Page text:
Ireland insists May keep pledge on Brexit border

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LUXEMBOURG (Reuters) – Ireland insists British Prime Minister Theresa May makes good on commitments to provide a “backstop” plan to ensure Brexit does not create a disruptive hard border with Northern Ireland, Ireland’s Foreign Minister said on Monday.

FILE PHOTO: Irish Foreign Minister Simon Coveney arrives to address during the 73rd session of the United Nations General Assembly at U.N. headquarters in New York, U.S., September 28, 2018. REUTERS/Eduardo Munoz/File Photo

Speaking as he arrived to meet fellow EU ministers in Luxembourg, Simon Coveney told reporters he was frustrated but calm after Brexit negotiations stalled on Sunday and said that he believed a deal was still possible after a summit this week.

“For us it’s about following through on the commitments that have already been made,” he said. “We’re not looking for anything new here, we’re simply looking for the commitments that were made last December, and in particular last March, to be followed through on.”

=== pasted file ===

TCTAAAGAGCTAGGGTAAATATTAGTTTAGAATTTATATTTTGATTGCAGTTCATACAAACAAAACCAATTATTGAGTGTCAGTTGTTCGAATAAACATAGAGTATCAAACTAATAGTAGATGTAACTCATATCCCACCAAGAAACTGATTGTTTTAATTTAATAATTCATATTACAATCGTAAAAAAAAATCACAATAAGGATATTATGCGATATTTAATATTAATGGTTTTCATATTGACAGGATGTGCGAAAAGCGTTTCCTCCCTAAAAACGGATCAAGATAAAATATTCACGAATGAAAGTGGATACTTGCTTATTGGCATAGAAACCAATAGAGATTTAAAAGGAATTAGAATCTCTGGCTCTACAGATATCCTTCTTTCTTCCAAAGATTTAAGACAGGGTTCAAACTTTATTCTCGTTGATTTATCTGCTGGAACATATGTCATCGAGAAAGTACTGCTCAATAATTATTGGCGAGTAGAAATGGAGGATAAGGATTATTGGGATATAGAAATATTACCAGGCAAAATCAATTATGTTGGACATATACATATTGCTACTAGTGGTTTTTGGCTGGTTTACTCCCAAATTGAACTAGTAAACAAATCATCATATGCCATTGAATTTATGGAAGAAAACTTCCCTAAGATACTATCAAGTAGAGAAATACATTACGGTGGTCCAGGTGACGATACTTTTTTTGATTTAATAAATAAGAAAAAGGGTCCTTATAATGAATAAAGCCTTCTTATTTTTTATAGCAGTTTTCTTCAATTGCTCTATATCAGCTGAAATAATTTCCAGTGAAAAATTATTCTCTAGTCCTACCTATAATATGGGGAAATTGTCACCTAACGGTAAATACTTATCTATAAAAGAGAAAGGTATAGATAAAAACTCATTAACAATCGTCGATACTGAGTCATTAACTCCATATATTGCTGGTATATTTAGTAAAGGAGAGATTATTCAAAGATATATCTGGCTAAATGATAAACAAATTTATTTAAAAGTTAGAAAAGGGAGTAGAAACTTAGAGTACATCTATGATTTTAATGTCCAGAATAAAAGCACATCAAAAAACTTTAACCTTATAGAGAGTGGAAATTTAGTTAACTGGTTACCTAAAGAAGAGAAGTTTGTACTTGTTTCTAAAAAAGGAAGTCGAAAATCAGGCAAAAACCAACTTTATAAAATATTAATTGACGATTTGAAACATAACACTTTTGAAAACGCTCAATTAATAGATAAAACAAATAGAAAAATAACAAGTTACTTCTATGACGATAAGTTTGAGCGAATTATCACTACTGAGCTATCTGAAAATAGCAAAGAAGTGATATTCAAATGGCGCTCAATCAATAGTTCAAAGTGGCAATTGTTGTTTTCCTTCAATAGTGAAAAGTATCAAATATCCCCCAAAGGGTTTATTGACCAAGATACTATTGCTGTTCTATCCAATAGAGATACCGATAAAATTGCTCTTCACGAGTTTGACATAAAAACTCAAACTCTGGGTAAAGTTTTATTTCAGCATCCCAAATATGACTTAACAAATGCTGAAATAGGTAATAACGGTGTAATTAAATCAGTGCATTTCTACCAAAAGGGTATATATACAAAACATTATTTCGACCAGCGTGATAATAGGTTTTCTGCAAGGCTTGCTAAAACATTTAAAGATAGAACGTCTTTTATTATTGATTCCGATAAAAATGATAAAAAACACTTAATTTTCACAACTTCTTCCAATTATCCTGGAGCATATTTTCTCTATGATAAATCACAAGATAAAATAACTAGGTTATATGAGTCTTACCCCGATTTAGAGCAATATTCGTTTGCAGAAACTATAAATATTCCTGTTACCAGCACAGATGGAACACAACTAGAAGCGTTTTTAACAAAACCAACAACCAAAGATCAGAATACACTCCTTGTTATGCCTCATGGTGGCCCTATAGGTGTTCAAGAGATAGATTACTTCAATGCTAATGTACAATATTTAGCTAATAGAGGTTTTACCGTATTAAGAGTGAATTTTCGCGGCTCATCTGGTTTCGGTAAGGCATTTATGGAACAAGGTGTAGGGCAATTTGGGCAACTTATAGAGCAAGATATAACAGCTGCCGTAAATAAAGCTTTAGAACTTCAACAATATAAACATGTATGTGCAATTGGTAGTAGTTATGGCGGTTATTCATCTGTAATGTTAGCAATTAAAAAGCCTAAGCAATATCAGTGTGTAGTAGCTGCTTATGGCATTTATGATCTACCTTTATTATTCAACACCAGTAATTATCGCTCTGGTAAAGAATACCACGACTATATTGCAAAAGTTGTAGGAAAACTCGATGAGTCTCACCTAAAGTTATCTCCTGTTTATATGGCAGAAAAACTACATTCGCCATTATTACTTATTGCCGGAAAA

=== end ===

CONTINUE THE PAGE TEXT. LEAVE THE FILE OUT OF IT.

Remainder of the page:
“I think we are frustrated, but we’re still pretty calm about that,” Coveney said when asked if he was frustrated by the breakdown of talks, which came after renewed British refusal to accept a backstop that would create a customs border between Northern Ireland and the mainland if no better deal were found.

“Time is moving on, ratification mechanisms are going to take time,” Coveney said, noting the urgency to reach a deal well before Britain leaves the European Union in March.

“I think there was a real effort over the last 10 days by the two negotiating teams to intensify engagement so that they could have a set of recommendations for political leaders this week,” he said. “That hasn’t proven possible.

“That is frustrating and disappointing from an Irish perspective.”

“For us we want to see an outcome here that settles nerves, that allows us to move ahead with a managed, sensible Brexit. I still think it’s possible to do that, but clearly it’s going to take a bit more time than many people had hoped.”

Reporting by Alastair Macdonald and Daphne Psaledakis in Brussels, Editing by William Maclean

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